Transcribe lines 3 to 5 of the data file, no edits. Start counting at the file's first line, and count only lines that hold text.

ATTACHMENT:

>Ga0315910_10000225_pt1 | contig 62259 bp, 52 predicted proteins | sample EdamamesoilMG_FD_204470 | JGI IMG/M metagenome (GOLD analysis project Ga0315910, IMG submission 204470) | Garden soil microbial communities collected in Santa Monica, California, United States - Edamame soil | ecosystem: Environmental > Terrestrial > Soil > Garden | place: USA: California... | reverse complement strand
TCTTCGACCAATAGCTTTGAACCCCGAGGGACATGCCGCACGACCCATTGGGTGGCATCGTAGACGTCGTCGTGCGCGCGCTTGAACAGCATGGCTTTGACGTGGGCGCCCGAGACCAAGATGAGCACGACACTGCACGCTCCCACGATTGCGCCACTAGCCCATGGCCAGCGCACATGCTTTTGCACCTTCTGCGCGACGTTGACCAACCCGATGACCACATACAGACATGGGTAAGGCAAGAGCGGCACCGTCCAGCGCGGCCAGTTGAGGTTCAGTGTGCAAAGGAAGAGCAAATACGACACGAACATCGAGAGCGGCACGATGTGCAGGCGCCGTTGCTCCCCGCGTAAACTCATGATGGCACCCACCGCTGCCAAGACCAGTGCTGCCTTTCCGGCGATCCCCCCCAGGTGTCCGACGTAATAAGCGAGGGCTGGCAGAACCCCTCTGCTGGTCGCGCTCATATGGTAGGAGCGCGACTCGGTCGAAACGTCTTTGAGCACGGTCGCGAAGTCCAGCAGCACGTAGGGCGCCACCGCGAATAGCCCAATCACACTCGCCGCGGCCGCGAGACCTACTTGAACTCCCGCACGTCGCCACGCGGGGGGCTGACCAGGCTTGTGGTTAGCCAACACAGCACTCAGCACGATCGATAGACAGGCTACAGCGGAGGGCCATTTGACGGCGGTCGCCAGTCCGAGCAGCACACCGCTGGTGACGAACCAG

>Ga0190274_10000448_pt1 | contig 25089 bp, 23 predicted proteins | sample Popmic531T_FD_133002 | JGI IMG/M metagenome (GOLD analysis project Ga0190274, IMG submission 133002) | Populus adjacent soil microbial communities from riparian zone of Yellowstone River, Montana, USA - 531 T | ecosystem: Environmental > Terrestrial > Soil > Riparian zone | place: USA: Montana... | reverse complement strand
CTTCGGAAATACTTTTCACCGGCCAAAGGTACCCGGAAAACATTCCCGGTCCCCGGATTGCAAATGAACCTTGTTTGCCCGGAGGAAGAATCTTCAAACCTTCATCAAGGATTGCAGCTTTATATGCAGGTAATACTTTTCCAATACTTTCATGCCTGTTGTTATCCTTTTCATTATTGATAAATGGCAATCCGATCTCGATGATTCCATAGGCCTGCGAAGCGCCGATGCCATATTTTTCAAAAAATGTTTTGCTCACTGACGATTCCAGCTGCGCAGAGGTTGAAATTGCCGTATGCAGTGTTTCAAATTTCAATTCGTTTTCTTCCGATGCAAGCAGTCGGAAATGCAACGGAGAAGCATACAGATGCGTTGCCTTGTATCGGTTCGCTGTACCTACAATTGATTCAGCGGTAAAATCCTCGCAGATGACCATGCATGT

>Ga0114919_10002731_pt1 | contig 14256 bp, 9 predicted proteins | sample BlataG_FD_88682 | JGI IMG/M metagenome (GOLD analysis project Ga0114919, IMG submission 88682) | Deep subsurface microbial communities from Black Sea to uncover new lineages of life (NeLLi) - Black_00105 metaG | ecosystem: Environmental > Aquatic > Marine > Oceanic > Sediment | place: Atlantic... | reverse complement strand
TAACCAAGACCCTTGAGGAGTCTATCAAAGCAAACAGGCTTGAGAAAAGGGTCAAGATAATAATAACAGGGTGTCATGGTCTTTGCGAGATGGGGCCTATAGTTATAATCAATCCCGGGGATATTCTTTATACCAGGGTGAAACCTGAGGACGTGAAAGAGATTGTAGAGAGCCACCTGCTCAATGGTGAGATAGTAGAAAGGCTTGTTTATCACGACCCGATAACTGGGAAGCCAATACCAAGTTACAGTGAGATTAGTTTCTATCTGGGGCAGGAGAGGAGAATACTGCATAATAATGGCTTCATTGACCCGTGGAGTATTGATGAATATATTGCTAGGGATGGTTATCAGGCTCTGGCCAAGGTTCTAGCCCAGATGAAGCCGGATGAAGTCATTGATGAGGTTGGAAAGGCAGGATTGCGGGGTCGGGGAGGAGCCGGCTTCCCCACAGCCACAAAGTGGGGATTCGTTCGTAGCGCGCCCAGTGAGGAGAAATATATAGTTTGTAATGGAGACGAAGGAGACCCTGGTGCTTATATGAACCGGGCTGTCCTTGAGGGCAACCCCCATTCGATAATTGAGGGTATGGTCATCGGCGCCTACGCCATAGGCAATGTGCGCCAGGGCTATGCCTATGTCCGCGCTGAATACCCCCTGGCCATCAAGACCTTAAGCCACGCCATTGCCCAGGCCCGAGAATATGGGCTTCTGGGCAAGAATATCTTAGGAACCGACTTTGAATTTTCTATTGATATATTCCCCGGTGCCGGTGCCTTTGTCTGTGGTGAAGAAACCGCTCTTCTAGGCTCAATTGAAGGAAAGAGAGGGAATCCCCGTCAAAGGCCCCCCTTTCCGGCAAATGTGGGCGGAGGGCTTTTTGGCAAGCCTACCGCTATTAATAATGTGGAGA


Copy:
>Ga0190274_10000448_pt1 | contig 25089 bp, 23 predicted proteins | sample Popmic531T_FD_133002 | JGI IMG/M metagenome (GOLD analysis project Ga0190274, IMG submission 133002) | Populus adjacent soil microbial communities from riparian zone of Yellowstone River, Montana, USA - 531 T | ecosystem: Environmental > Terrestrial > Soil > Riparian zone | place: USA: Montana... | reverse complement strand
CTTCGGAAATACTTTTCACCGGCCAAAGGTACCCGGAAAACATTCCCGGTCCCCGGATTGCAAATGAACCTTGTTTGCCCGGAGGAAGAATCTTCAAACCTTCATCAAGGATTGCAGCTTTATATGCAGGTAATACTTTTCCAATACTTTCATGCCTGTTGTTATCCTTTTCATTATTGATAAATGGCAATCCGATCTCGATGATTCCATAGGCCTGCGAAGCGCCGATGCCATATTTTTCAAAAAATGTTTTGCTCACTGACGATTCCAGCTGCGCAGAGGTTGAAATTGCCGTATGCAGTGTTTCAAATTTCAATTCGTTTTCTTCCGATGCAAGCAGTCGGAAATGCAACGGAGAAGCATACAGATGCGTTGCCTTGTATCGGTTCGCTGTACCTACAATTGATTCAGCGGTAAAATCCTCGCAGATGACCATGCATGT

>Ga0114919_10002731_pt1 | contig 14256 bp, 9 predicted proteins | sample BlataG_FD_88682 | JGI IMG/M metagenome (GOLD analysis project Ga0114919, IMG submission 88682) | Deep subsurface microbial communities from Black Sea to uncover new lineages of life (NeLLi) - Black_00105 metaG | ecosystem: Environmental > Aquatic > Marine > Oceanic > Sediment | place: Atlantic... | reverse complement strand